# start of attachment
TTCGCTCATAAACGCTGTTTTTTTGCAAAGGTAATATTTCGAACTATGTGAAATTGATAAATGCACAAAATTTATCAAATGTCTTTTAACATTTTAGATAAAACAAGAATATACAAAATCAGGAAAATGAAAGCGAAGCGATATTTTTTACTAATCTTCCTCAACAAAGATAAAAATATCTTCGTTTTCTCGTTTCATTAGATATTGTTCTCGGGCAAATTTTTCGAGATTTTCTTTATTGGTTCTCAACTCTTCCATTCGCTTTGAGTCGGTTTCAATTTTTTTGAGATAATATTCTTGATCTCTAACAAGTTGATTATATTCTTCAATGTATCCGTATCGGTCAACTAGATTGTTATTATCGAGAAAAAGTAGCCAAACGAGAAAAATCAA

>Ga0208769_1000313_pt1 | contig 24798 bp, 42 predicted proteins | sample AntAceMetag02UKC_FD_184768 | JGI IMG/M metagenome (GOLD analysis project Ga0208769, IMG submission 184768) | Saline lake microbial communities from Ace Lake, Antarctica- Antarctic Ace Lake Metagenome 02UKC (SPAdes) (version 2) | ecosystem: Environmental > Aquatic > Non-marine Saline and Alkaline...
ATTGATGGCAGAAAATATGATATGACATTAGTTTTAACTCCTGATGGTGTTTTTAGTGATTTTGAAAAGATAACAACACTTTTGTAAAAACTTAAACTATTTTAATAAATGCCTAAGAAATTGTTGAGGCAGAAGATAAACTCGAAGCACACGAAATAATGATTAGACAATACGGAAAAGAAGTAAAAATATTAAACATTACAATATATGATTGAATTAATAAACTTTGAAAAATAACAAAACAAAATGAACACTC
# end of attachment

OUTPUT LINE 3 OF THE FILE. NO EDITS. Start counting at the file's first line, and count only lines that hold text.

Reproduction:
ATTGATGGCAGAAAATATGATATGACATTAGTTTTAACTCCTGATGGTGTTTTTAGTGATTTTGAAAAGATAACAACACTTTTGTAAAAACTTAAACTATTTTAATAAATGCCTAAGAAATTGTTGAGGCAGAAGATAAACTCGAAGCACACGAAATAATGATTAGACAATACGGAAAAGAAGTAAAAATATTAAACATTACAATATATGATTGAATTAATAAACTTTGAAAAATAACAAAACAAAATGAACACTC